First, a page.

The Gates Foundation Discovers Cocoa Farmers

With much fanfare, many news outlets announced the decision by the Bill and Melinda Gates Foundation to donate $23 million to the World Cocoa Foundation. The usual supporters of the WCF have pledged to chip in a similar amount in the form of cash and in-kind contributions bringing the total up to $40 million. That’s a lot of money and more than has been spent on cocoa in West Africa by the industry since the Harkin-Engel protocol was signed in 2001.

Bill Guyton, President of the WCF is quoted as follows: “We know from experience that cocoa can play a significant, positive role in improving farm family incomes in the developing world. However, many cocoa farmers today lack the practical knowledge and organizational support needed to grow this unique crop profitably and sustainably. Thanks to our new partnership with the Bill & Melinda Gates Foundation, we will be able to dramatically expand our efforts to reach these farmers in West Africa and to promote economic and social development as well as environmental conservation in cocoa-growing communities.”

And here is Dr. Rajiv Shah, Director of Agricultural Development at the Bill & Melinda Gates Foundation: “Agriculture offers powerful pathways out of poverty, but without access to knowledge, tools, and markets, millions of smallholder farmers – most of whom are women – aren’t able to prosper from their land and labor. We’re excited to support this partnership, which will create opportunities for these farmers to sustainably boost their incomes and lift themselves and their families out of hunger and poverty.”

So we are back to the ignorant farmer model. The reason farmer income is low lies with their own ignorance of the modern ways of doing things. If we teach them, they will become more efficient, produce more cocoa, earn more money and live better lives.

If it were only this simple.

Here are some questions apparently not asked when this donation was negotiated:

Why are cocoa farmers in poverty in the first place? Historically, they have not been. As a matter of fact, during the 1970s, cocoa farming was a very profitable career. What happened? Why is it that cocoa today only fetches about 36% of what it fetched in 1979? Might that have something to do with the poverty of cocoa farmers? But apparently, blinded by the light of science, the people at the WCF and the Gates Foundation can’t see that question.

Can the world market absorb the output of “millions of farmers” who are now extremely productive? Of course not.  More efficiency will mean lower cocoa prices. Why else would the chocolate industry put its money into this project.  The unspoken subtext, clearly revealed in the recent comments to my earlier post, is driving “marginal” farmers out of the cocoa sector, leaving the “modernizers” in charge of a much more concentrated and efficient system.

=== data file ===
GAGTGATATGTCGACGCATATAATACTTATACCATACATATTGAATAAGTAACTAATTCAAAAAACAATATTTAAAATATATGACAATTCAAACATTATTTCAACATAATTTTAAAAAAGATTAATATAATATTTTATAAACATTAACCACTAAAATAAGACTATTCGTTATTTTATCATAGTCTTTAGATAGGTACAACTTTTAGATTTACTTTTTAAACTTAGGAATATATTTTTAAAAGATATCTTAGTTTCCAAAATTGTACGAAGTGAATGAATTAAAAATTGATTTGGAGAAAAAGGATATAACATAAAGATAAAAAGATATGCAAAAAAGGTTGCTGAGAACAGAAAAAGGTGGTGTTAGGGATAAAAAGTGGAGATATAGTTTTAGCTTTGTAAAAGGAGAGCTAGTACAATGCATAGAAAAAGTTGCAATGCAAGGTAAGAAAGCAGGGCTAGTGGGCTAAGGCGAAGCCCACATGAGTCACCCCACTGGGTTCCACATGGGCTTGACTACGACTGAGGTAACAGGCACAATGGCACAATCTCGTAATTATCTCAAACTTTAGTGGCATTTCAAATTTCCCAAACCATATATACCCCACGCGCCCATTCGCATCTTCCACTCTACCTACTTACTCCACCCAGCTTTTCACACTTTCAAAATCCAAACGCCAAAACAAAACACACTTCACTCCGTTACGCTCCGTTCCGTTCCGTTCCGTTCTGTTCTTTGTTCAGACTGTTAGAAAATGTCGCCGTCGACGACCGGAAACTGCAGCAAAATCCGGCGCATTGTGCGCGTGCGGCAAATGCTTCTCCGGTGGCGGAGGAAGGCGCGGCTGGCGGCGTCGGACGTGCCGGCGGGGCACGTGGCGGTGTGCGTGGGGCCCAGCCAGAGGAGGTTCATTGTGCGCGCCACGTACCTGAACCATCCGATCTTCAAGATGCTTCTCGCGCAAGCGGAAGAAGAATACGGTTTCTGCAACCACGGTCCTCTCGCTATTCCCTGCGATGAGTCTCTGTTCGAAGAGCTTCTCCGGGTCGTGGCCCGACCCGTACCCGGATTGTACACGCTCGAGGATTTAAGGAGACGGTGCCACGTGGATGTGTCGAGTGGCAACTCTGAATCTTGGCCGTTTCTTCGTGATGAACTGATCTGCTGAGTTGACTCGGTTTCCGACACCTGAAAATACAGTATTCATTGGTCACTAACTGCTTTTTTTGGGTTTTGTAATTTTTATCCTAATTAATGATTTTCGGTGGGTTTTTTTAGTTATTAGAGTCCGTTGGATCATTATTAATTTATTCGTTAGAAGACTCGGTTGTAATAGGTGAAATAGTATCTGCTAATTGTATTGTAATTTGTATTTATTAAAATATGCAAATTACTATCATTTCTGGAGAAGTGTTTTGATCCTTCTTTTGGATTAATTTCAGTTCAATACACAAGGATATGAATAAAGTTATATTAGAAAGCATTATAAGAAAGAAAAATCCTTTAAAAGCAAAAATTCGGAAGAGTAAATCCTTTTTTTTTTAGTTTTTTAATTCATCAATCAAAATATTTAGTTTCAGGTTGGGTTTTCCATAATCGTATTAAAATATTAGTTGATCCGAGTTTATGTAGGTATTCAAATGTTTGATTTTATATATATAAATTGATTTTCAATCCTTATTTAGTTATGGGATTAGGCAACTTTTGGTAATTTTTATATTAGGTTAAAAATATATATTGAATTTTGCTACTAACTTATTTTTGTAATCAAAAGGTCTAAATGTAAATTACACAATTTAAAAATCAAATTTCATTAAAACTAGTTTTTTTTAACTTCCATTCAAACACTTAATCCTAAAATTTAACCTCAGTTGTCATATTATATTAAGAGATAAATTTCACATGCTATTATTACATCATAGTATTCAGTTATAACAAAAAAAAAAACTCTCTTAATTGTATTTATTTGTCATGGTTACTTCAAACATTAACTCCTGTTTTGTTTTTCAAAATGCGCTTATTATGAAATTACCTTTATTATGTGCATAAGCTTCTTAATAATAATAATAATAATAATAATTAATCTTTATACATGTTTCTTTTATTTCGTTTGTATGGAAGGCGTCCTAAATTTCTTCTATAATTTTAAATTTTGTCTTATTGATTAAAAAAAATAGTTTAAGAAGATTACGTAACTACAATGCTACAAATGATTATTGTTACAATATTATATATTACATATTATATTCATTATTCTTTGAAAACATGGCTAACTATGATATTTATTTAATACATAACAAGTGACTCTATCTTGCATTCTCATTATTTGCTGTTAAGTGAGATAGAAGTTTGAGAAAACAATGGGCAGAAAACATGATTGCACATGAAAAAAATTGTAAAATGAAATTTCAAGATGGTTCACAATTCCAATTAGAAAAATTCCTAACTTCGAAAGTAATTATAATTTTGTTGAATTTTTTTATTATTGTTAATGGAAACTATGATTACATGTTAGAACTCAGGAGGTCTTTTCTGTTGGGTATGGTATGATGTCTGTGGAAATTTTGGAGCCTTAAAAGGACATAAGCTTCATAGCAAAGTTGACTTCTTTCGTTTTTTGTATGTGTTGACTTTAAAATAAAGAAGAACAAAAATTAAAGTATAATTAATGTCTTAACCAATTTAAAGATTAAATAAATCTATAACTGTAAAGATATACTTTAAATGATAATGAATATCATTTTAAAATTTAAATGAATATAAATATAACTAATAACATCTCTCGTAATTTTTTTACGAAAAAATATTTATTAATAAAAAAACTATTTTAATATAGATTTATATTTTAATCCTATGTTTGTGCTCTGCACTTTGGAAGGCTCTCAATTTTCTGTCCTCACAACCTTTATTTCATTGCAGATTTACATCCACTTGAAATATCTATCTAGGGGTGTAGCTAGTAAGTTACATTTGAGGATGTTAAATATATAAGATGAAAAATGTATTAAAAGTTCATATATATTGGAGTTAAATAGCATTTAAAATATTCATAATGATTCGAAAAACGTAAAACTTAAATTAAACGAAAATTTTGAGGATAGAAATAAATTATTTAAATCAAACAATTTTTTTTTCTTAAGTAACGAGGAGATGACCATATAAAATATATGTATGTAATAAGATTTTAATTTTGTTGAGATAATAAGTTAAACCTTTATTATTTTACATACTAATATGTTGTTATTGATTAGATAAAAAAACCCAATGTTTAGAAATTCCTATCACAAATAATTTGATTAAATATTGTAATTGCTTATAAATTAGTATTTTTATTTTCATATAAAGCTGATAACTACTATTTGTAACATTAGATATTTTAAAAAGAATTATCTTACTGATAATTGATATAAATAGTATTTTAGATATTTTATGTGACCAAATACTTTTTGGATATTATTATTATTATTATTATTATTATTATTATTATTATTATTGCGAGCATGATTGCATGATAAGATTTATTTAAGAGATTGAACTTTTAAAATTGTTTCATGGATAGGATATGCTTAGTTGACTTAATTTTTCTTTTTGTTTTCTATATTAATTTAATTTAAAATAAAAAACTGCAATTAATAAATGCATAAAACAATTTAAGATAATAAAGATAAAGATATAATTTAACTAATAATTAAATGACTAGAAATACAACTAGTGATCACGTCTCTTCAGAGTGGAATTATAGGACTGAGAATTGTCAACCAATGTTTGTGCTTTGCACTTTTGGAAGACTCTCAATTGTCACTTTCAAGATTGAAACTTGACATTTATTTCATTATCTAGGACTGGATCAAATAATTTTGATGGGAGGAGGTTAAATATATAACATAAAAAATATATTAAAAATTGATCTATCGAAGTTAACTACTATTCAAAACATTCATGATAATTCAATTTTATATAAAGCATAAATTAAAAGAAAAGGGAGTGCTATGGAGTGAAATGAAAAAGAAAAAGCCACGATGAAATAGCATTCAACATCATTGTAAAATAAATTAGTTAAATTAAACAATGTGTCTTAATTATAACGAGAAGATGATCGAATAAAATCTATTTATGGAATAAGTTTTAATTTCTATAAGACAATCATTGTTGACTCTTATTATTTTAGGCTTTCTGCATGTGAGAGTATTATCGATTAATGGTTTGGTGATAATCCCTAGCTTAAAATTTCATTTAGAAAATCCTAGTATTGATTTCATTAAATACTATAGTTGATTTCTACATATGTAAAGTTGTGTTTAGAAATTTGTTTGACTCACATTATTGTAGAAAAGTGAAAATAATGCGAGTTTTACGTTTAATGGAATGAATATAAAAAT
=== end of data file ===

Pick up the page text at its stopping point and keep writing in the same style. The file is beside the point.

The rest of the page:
So the goal is not to lift millions of farmers out of poverty, but to modernize and rationalize the West African cocoa sector so that fewer, efficient farmers can guarantee cheap cocoa for the chocolate industry.

So what will happen to those who can’t make it in cocoa? Surely no one can reasonably expect them to find employment in the industrial sector as proposed by one commenter. That sector has been evicerated by the structural adjustment programs of the 1980s and 1990s. I guess they will end up selling TIGO or MTN phone cards in the markets of Accra and Abidjan.

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2 Replies to “The Gates Foundation Discovers Cocoa Farmers”

  1. Mr. Niemann,
    I agree that a focus on the livelihoods of cocoa farmers – that you note to be of 36% when compared to 1979 – is important. I do not agree with the suggestion you make that this would be a result of investment in enhancement of the internal capacities of the business that is cocoa farming (and increasingly in the South, processing). Rather it was a product of corrupt regimes and IMF/World Band liberalization policies that together destroyed any form of price protection for farmers.

    In addition, I agree with you that the top-down presentation of the B&MG Foundation is overtly simple (I do hope stewardship of the investments is at least shared in some degree) – you call it stigmatization as ‘ignorant farmers’.
    Ironically, you later deny ‘marginal’ cocoa farmers the capacity (capacity in which additional investments will be made!) of using newfound infrastructure and skills to diversify their portfolio of activities, possibly vertically (downstream processing) but more importantly horizontally (with new types of crop).

  2. Thanks for the comment. Actually, I don’t imply that improved productivity _has_ been the reason for the decline in prices for the simple reason that there hasn’t been much improved productivity in the past decades. I agree that the IFI policies had a significant negative impact in prices. The other reason has been the expansion of production into regions that were not large producers–like Indonesia the 1980s. That’s extensification, not intensification.

    Also, I don’t deny that “marginal” farmers have the capacity to do many things, I just don’t believe that the image of farmers moving to the manufacturing sector is a likely development for the very reason that the IFI policies have decimated that sector.

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